By: Margaret Rohde, Conservation Manager
In the summer of 2015, Wissahickon Trails established a MAPS (Monitoring Avian Productivity and Survivorship) banding station on Crossways Preserve. The MAPS project was created by the Institute for Bird Populations – a nonprofit based in California, dedicated to research on the abundance, distribution, and ecology of birds, in response to bird population declines. The project seeks to understand the factors that influence their survival and productivity (the main drivers of population change) over time, their distribution and response to climate change, and to help determine best management practices for preserved lands.
Wissahickon Trails is not only collecting helpful information about our own land and how our management strategies influence the birds dependent upon it, but we are also contributing to a large-scale, continent-wide research project to help monitor bird populations for years to come. The banding season takes place each year at Crossways Preserve, from mid-May to early August.
What is bird banding?
Bird banding involves the safe capture of wild birds in nylon nets called “mist nets,” by trained staff who then record valuable information, including species, sex, age, wing length, amount of stored fat, and weight. A small aluminum band issued by the U.S Geological Survey with a unique, 9-digit number is placed on one leg of each bird, giving every banded bird an identity, and allowing researchers to record information about the same individual more than once if, and when, it is recaptured - either where it was first caught, or thousands of miles away, and possibly for years to come.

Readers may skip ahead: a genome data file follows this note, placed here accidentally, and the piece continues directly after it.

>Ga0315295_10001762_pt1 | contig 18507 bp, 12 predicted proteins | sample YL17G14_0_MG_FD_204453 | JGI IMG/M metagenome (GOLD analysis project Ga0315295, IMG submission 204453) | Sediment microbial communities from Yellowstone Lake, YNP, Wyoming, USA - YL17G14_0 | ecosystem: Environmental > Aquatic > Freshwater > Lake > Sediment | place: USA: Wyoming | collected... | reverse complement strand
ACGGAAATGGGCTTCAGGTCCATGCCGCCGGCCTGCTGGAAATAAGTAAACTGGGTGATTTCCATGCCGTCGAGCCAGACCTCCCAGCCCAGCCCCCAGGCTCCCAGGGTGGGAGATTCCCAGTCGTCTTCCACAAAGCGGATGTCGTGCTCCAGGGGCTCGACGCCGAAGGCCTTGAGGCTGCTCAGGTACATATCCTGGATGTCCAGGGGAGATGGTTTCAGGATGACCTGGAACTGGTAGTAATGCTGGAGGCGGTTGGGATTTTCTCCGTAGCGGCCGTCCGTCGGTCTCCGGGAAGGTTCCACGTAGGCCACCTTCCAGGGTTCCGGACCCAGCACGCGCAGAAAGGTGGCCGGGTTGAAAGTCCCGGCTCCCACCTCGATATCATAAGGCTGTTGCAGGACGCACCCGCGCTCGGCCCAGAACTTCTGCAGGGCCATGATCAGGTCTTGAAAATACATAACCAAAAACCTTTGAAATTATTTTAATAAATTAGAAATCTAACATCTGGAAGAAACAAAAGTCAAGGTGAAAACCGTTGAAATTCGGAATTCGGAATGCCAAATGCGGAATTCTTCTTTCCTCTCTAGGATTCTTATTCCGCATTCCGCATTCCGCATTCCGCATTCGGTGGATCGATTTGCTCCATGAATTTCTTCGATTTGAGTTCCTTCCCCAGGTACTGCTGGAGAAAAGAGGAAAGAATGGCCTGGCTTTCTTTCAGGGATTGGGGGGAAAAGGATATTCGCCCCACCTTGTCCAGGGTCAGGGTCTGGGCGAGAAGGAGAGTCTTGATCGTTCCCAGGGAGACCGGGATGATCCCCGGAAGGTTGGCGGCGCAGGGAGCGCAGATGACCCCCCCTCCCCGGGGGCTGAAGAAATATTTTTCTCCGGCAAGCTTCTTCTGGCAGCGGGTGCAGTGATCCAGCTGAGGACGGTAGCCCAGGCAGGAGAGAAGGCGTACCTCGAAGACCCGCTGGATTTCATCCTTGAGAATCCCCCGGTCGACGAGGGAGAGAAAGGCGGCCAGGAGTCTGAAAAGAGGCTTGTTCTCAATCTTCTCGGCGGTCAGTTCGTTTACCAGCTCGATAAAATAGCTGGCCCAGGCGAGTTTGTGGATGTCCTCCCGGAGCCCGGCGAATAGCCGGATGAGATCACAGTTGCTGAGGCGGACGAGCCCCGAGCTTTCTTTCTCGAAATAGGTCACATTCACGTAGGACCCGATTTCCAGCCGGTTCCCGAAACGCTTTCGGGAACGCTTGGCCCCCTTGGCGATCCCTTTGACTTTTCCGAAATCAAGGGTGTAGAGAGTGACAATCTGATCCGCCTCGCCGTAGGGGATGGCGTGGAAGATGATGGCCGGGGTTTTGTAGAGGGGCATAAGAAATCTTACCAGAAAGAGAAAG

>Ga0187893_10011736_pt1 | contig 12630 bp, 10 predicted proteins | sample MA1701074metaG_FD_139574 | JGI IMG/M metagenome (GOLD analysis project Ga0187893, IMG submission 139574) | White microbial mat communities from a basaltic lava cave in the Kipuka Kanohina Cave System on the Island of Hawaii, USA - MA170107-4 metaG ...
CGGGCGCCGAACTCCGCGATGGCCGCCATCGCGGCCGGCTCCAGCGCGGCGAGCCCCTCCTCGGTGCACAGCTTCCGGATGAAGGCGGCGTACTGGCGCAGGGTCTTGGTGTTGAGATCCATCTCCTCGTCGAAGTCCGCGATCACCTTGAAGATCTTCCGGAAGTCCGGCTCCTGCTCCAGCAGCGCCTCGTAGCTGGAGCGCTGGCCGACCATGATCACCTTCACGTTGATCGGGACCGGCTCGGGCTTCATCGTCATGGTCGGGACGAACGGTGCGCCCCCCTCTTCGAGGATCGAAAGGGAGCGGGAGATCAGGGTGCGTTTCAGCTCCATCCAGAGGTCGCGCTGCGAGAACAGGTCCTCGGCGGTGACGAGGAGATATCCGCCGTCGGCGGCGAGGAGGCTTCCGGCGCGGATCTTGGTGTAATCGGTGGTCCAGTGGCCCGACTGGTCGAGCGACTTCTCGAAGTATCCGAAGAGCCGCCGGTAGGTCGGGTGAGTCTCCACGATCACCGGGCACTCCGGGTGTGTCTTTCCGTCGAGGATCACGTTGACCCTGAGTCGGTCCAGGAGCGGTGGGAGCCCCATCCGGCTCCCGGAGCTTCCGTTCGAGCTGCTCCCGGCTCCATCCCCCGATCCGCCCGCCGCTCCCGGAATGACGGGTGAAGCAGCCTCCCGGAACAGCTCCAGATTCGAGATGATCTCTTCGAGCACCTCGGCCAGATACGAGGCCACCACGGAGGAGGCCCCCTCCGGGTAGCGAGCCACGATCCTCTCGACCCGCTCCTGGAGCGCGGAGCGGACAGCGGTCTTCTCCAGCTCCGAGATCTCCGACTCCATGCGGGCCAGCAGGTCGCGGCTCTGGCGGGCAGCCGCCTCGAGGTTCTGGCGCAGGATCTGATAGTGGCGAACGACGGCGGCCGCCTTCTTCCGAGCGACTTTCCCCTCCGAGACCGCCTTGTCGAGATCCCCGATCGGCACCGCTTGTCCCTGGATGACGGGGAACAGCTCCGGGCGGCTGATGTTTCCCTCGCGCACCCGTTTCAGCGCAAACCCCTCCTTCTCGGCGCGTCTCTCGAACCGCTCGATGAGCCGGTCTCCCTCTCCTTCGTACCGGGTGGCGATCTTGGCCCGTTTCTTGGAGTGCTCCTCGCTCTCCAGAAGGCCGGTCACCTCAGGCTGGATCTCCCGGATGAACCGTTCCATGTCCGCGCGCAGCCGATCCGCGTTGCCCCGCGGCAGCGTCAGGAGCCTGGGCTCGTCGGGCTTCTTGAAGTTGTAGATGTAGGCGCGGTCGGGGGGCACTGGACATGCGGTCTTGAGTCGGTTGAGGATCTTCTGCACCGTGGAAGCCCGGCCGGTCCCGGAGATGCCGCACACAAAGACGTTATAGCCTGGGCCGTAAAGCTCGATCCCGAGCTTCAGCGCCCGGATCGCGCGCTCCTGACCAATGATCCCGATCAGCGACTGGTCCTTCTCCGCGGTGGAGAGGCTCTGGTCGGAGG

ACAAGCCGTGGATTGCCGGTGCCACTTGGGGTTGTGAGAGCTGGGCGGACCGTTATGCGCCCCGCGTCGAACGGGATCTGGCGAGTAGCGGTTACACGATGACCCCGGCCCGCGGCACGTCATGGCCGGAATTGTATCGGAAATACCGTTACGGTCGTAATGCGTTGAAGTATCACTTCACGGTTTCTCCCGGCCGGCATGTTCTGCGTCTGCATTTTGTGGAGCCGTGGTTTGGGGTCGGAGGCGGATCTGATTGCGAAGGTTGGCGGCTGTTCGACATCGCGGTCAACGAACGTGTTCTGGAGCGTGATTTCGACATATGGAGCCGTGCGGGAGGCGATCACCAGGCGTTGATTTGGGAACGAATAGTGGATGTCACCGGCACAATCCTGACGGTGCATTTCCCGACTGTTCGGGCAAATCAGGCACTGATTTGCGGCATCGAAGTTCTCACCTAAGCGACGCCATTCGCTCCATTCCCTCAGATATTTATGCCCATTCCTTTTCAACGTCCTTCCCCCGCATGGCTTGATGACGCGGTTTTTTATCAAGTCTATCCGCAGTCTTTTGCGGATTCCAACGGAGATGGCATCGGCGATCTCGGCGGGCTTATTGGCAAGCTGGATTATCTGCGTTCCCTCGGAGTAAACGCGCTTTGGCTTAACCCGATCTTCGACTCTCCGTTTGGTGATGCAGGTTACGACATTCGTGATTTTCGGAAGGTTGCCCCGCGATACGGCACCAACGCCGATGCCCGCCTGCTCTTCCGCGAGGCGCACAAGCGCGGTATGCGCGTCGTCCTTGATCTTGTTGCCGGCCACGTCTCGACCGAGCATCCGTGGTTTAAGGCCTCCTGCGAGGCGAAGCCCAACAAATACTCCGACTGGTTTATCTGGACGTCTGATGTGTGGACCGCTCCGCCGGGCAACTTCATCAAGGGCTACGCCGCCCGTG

Why should we band birds?
Bird banding helps us monitor populations, determine their longevity, understand how land use and management might be influencing their survival and productivity, and make more informed decisions on how best to manage and conserve the land they need to live and thrive. Banding makes year-to-year comparisons possible - things like arrival and departure dates for migrating species; breeding dates for resident species; whether a species’ population is declining or increasing; and at what stage of life bird populations are most susceptible (this is the question MAPS stations seek to answer in particular). These data can effectively help us understand the state of the earth’s environs as a whole, because birds serve as strong indicators of how environmental factors might be (and likely are) influencing all forms of wildlife.
At of the close of the 2019 banding season, a total of 528 individual birds across 35 species have been captured and banded at Crossways; of those, 202 have been recaught - some every year since 2015, others just once - providing incredibly vital information on the survival and productivity of the populations that rely on the preserve.